Visit the Theosophical Society or the museum to spot this tall, imposing tree
It is a befitting coincidence. The giant baobab tree towers in splendid isolation on a mound, in the compound of Olcott bungalow deep in the woods of the Theosophical Society, its pre-historic appearance in perfect sync with its surroundings. With its 25-ft girth, 100-ft height, 50-plus year history and barrenness — except for twiggy branches and drying fruits — it’s mammoth, imposing but aloof.
As in the elephant story, people taken in by its different aspects have named it in honour of what they saw. So feel free to call it boab, boaboa, bottle tree, the tree of life, upside-down tree, and monkey-bread tree — the last one probably because of the soft, bread-like kernel in the fruit monkeys enjoy.
My guide, naturalist Prof. Chandrasekaran pauses in his clicking spree to say: “Baobab is the common name of a genus (Adansonia) of eight species of trees. They are native to Madagascar, mainland Africa and Australia. This is the national tree of Madagascar.” The tree grows 16-98 ft tall and 23-36 ft in girth, its trunk can hold some 120,000 litres of water.”
Naturalist Suresh, who lives on the campus adds, “This one, Adansonia Digitata, grows in South Africa and bears the baobab fruit.” Mature trees are frequently hollow, provide living space for numerous animals and humans alike, he says. For most of the year, the tree is leafless, and looks like its roots are sticking up in the air — probably why it’s called “upside-down” and “dead-rat”. I settle for “Tree of Life”.
More interesting is information about its fruit. The largest is about 7 inches long, 3 pounds in weight, has a hard outer shell. I crack open one to find that the fruit pulp has naturally gone dry. From this is made organic Baobab fruit-powder, which, Africans believe, increases energy levels, supports immunity, fights inflammation, provides healthy fibre. Baobab fruit is high on nutrition, claims limitlessgood.com explaining that it contains six times antioxidants of blueberries, six times vitamin C of oranges, six times potassium of bananas, more magnesium than coconut water, twice as much calcium as milk, more iron than red meat.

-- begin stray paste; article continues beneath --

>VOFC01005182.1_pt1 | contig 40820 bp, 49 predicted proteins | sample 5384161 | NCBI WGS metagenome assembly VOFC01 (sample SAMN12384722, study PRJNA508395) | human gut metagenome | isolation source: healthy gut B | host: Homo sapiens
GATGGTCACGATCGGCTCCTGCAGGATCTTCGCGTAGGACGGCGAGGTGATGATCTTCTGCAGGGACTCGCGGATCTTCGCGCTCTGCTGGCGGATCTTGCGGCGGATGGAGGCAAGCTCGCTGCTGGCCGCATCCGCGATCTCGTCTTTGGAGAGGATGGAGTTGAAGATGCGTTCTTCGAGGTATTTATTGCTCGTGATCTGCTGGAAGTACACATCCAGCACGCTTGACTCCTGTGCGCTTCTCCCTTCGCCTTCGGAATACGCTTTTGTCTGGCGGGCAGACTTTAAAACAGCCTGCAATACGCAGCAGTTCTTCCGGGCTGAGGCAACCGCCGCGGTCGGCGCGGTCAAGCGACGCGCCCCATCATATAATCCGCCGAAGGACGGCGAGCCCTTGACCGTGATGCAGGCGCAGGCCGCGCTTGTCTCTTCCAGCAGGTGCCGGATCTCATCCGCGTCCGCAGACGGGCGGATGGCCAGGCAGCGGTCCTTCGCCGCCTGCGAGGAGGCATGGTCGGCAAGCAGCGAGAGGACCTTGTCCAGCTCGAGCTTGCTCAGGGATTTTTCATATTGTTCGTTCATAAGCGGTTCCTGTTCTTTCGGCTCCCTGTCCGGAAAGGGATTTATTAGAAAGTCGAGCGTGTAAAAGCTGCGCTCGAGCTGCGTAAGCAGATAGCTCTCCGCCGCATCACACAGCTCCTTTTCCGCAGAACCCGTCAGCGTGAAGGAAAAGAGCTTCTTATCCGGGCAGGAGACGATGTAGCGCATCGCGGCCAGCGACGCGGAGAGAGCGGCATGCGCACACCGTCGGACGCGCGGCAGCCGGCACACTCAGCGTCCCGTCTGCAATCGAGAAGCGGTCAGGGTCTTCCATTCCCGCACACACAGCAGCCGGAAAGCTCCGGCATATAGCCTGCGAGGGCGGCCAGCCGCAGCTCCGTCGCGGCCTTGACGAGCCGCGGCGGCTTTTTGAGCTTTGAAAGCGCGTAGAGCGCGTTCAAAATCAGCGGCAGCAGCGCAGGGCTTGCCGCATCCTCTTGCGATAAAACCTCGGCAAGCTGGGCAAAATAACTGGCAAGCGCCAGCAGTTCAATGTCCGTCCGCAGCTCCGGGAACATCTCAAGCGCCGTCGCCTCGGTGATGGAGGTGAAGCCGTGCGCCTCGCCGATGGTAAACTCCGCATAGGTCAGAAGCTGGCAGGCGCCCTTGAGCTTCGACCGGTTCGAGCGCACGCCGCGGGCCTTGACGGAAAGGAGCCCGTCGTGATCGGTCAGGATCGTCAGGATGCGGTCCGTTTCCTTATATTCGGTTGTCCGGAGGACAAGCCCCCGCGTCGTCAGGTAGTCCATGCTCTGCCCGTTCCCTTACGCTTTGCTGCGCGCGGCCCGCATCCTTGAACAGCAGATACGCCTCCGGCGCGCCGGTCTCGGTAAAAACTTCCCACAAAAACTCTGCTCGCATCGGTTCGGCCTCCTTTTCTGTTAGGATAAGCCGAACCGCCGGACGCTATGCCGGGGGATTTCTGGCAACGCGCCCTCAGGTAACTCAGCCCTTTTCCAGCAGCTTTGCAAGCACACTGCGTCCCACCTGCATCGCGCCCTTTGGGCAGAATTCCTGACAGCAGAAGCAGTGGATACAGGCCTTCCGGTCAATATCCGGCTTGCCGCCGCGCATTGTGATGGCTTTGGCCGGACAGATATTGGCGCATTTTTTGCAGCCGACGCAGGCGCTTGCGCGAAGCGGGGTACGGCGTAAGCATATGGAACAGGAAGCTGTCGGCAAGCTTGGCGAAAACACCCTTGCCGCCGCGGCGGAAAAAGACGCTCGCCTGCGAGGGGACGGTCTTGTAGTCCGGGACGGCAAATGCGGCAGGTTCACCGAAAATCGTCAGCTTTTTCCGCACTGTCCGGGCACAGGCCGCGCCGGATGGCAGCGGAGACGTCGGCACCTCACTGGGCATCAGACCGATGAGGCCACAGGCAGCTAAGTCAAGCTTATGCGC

UK-based Chef Malcolm Riley, whose family comes from Zambia, never misses an opportunity to promote its nutritional properties. “The contents of the pod look like sugar cubes, with anything from 30 to 60 pieces inside,” he said. “These are sieved into powder which has a unique flavour.
You can blend a delicious smoothie with baobab powder, apple juice, some natural yoghurt and a handful of blueberries.” (www.youtube.com/watch?v=w3eXYc5dhx0). But that is for his affluent customers.
In sub-Saharan Burkina Faso, a baobab tree is a life-saver. Here tree-foods like baobab and moringa help prevent malnutrition.
As a child, Riley would ignore the fruit, opting for the juicier mango in the season. But now he lovingly creates recipes from the powder — everything from Victoria sponge cakes to jams. “Its high pectin content makes it a great thickening agent. If you make ice-cream with it you can add less dairy and sugar than you normally would.”
Tree Aid, a charity organisation working to draw attention to the nutritional and economic benefits of indigenous tree foods, has made baobab central to its work as it can survive without rain for 10 years.
The Theosophical Society forest has one more baobab. If things go right, many might grow from the fallen seeds.